Tristan Chiappini: Today a lot of merchants have already shifted their operations to online, to cater to consumer preferences. We’ve seen shops open but consumers remain cautious about resuming pre-COVID-19 shopping habits.
We expect new users and others to continue using digital payments and e-commerce. In terms of advice to those merchants and their suppliers, I think the pandemic will encourage them to adopt more digital solutions to maintain their competitive advantage.
To survive they need to strengthen the user experience and analyse their cart abandonment rate, they should look at expanding to new markets too. These insights are all in our COVID-19 Whitepaper, but essentially, it’s all about ease and convenience for the consumer. And any business that can do this and give the consumer what they want will be in a good position to sustain their growth beyond COVID-19.
I advise merchants of all sizes to partner and collaborate with others, they can’t do it alone, they need to leverage the expertise of their PSP’s to ensure they are competitive and that they are capturing the opportunities the explosion in e-commerce has given them.
What is your expectation when it comes to considerations merchants need to make concerning payments over the years to come?
Tristan Chiappini: Because of the rise in e-commerce a lot more platforms and businesses will digitalise. This won’t stop. It is being driven by consumers who are shopping online more than they have done previously – this won’t change.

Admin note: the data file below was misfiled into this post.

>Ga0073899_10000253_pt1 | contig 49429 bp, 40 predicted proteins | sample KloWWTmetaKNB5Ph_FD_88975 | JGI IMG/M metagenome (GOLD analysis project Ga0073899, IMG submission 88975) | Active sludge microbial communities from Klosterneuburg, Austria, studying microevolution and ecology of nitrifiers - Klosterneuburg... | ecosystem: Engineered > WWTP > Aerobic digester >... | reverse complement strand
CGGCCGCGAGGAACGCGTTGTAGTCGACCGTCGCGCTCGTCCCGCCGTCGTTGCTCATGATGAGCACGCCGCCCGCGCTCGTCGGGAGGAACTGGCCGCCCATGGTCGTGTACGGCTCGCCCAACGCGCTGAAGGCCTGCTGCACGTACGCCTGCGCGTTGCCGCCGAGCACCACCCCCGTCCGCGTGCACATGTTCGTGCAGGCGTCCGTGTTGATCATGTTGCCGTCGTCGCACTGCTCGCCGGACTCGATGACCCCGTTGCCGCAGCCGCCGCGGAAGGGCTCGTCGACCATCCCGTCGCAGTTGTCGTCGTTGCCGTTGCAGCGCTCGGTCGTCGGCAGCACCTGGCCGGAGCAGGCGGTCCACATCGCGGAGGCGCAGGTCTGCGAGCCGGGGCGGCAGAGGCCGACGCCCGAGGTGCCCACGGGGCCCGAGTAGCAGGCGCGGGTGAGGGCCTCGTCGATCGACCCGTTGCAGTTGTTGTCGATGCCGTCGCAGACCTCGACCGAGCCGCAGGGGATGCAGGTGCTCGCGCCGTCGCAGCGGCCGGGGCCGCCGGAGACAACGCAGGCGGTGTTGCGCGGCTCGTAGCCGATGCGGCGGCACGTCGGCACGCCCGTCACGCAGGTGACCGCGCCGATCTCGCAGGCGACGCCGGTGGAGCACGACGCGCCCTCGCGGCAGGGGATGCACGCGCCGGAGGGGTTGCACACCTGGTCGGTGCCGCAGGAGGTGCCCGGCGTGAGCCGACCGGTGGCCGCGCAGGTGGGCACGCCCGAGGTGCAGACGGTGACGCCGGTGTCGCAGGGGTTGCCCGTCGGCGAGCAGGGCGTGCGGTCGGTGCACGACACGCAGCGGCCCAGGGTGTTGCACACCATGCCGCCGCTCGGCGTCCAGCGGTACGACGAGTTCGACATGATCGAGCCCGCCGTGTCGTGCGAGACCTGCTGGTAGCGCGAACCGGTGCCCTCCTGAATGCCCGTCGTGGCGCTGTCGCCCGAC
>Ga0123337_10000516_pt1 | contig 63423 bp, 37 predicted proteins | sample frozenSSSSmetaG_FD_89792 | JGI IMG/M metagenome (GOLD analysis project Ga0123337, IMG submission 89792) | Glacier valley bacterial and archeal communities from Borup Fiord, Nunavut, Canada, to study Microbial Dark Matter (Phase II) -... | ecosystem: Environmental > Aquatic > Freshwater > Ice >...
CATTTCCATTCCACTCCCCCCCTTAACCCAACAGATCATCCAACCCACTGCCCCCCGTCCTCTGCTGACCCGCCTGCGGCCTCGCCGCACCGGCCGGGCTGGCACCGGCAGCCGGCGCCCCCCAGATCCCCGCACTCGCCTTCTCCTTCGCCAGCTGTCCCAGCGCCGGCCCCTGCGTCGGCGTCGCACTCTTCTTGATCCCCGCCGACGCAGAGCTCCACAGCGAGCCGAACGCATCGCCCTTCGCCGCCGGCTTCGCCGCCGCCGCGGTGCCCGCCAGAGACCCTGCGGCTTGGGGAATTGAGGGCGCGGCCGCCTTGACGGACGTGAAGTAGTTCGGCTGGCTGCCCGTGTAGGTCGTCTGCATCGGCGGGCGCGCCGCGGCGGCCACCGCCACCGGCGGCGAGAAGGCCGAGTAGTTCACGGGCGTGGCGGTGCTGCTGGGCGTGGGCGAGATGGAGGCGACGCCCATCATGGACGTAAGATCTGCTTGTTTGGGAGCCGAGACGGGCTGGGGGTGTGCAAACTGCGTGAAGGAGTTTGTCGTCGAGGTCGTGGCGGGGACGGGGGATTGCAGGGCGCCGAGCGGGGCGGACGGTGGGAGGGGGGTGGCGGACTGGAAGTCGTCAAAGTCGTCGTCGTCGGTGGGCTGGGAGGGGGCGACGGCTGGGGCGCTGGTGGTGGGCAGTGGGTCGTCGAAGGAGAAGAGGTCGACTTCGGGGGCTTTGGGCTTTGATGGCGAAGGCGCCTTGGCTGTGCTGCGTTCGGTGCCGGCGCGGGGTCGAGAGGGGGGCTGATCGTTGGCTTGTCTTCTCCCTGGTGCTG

Once someone starts experiencing the e-commerce world with more variety and financial savings to be made, they will continue. For merchants to continue to take advantage of this, they will need to ensure they make good customer experiences and cater to all payment methods for people who are shopping cross-border.
Do you see a future for all these different payment companies?
Tristan Chiappini: There’s two categories - Fintechs that provide payment services to merchants and those that are consumer-focused. In terms of the Fintechs – they tend to cater to some sort of niche.
And given that e-commerce is rising at such a rapid rate, and everything is going up, for the immediate future I don’t see a big risk or any downside to moving into e-commerce focused business.
But consolidation will take into account the eating up over time of those smaller businesses that provide a good service in some niche. In terms of e-wallets and loyalty providers – I see them as catering to niche markets too. If you go to Malaysia there are 37 e-wallets, not all will survive.
You mentioned regulation, part of the reason they won’t survive is that new regulations make it hard for all business models to fit these. From a wallet point of view, there will be churn. New e-wallets will start and close or be consumed by others.